But this situation may be looked at more optimistically as an opportunity for women’s voices and thoughts to go mainstream and be listened to. Now that equality between women and men is enshrined in the political and legal systems of the EU and the US, concretely, women have been admitted to the status of “rational subject”, but that does not dissolve its masculine origin, and the oddness or uneasiness for women to embrace this figure. Indeed, it was forged by men with men in mind, women, for those men, being indexed on nature. Mainstreaming the figure of the relational self, born in the mind of Arendt, will be much more inspiring and empowering for women, than was the rational subject. In fact, this enhances their agency and the performativity of their thoughts and theories. So, are we heading towards a world welcoming women?
In conclusion, the advent of Big Data can be looked at in two ways. The first one is to look at it as the endpoint of the materialisation of all the promises and fears of Modern times. The second one is to look at it as a wake-up call for a new beginning; indeed, by making obvious the absurdity or the price of going all the way down to the consequences of the Modern conceptual frameworks, it calls on thinking on new grounds about how to make sense of the human condition and make it thrive. The former makes humans redundant, is self-fulfilling and does not deserve human attention and energy. Without any hesitation, I opt for the latter, i.e. the wake-up call and the new beginning.
Let’s engage in this hyperconnected era bearing in mind Virginia Woolf’s “Think we must” and, thereby, shape and honour the human condition in the 21st century.
Nicole Dewandre has academic degrees in engineering, economics and philosophy. She is a civil servant in the European Commission, since 1983. She was advisor to the President of the Commission, Jacques Delors, between 1986 and 1993. She then worked in the EU research policy, promoting gender equality, partnership with civil society and sustainability issues. Since 2011, she has worked on the societal issues related to the deployment of ICT technologies. She has published widely on organizational and political issues relating to ICTs.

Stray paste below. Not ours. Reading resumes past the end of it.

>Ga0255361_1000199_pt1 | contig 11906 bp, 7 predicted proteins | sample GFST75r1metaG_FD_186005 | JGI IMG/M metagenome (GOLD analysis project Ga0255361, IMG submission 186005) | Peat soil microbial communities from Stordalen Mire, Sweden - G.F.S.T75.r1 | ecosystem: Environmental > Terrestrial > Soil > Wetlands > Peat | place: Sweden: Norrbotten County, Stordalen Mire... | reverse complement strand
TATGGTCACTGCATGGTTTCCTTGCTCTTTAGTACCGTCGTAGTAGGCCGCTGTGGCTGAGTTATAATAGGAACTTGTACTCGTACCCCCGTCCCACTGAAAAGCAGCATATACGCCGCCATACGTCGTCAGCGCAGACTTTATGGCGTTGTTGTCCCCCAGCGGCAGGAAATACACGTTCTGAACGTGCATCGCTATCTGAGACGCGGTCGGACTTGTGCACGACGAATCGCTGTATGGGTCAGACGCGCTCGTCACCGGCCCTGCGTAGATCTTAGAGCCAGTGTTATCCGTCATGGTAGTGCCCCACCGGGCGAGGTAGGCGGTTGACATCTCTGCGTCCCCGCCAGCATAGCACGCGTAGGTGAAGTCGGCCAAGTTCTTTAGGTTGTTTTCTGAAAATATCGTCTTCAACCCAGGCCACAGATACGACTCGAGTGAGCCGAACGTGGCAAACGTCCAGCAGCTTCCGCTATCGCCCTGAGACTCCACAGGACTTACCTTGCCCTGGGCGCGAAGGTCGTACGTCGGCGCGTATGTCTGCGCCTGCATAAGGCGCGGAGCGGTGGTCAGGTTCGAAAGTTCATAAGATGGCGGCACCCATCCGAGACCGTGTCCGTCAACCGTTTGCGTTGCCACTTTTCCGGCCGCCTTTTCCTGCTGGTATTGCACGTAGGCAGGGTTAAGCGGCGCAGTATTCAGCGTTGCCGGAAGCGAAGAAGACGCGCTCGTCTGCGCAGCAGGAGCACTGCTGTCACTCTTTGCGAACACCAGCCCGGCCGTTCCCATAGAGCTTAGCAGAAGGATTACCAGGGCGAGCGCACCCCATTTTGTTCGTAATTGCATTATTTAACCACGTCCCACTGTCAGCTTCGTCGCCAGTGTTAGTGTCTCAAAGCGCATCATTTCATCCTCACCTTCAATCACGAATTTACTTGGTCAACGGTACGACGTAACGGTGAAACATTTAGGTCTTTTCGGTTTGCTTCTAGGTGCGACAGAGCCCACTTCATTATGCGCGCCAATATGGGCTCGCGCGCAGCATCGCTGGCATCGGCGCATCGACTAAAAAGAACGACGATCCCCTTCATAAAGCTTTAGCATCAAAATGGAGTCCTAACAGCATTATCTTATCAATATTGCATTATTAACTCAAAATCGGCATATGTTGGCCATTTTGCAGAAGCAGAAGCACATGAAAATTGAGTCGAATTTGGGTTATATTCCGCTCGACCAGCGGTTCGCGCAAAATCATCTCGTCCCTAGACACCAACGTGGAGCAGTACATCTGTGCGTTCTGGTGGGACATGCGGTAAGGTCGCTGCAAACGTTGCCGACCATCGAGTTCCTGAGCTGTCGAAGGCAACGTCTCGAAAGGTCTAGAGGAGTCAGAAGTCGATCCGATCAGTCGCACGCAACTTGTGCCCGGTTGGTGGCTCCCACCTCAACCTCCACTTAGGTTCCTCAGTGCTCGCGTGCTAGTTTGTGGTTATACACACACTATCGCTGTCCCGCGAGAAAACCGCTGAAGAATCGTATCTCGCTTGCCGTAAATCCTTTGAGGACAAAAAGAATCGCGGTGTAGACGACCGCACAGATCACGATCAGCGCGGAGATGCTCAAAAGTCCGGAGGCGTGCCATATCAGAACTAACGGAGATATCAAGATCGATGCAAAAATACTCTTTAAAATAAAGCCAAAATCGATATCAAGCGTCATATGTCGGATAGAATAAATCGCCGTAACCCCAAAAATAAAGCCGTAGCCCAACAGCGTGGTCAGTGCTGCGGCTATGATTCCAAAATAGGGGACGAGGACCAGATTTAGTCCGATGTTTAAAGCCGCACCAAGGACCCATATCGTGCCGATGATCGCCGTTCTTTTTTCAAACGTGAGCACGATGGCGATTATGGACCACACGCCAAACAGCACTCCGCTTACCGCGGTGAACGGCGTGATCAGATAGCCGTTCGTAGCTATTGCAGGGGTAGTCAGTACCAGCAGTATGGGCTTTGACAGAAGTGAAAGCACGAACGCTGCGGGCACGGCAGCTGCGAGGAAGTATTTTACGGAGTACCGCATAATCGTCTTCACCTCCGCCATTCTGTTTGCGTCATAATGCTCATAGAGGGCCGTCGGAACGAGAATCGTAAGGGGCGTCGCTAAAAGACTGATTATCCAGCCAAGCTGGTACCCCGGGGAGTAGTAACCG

The views expressed in this article are the sole responsibility of the author and in no way represent the view of the European Commission and its services.
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Acknowledgments: This review has been made possible by the Faculty of Law of the University of Maryland in Baltimore, who hosted me as a visiting fellow for the month of September 2015. I am most grateful to Frank Pasquale, first for having written this book, but also for engaging with me so patiently over the month of September and paying so much attention to my arguments, even suggesting in some instances the best way for making my points, when I was diverging from his views. I would also like to thank Jérôme Kohn, director of the Hannah Arendt Center at the New School for Social Research, for his encouragements in pursuing the mobilisation of Hannah Arendt’s legacy in my professional environment. I am also indebted, and notably for the conclusion, to the inspiring conversations I have had with Shauna Dillavou, excecutive director of CommunityRED, and Soraya Chemaly, Washington-based feminist writer, critic and activist. Last, and surely not least, I would like to thank David Golumbia for welcoming this piece in his journal and for the care he has put in editing this text written by a non-English native speaker.
 This change of perspective, in itself, has the interesting side effect to take the carpet under the feet of those “addicted to speed”, as Pasquale is right when he points to this addiction (195) as being one of the reasons “why so little is being done” to address the challenges arising from the hyperconnected era.
 Williams, Truth, Autonomy, and Speech, New York: New York University Press, 2004 (35).
 See, e.g., Nicole Dewandre, ‘Rethinking the Human Condition in a Hyperconnected Era: Why Freedom Is Not About Sovereignty But About Beginnings’, in The Onlife Manifesto, ed. Luciano Floridi, Springer International Publishing, 2015 (195–215).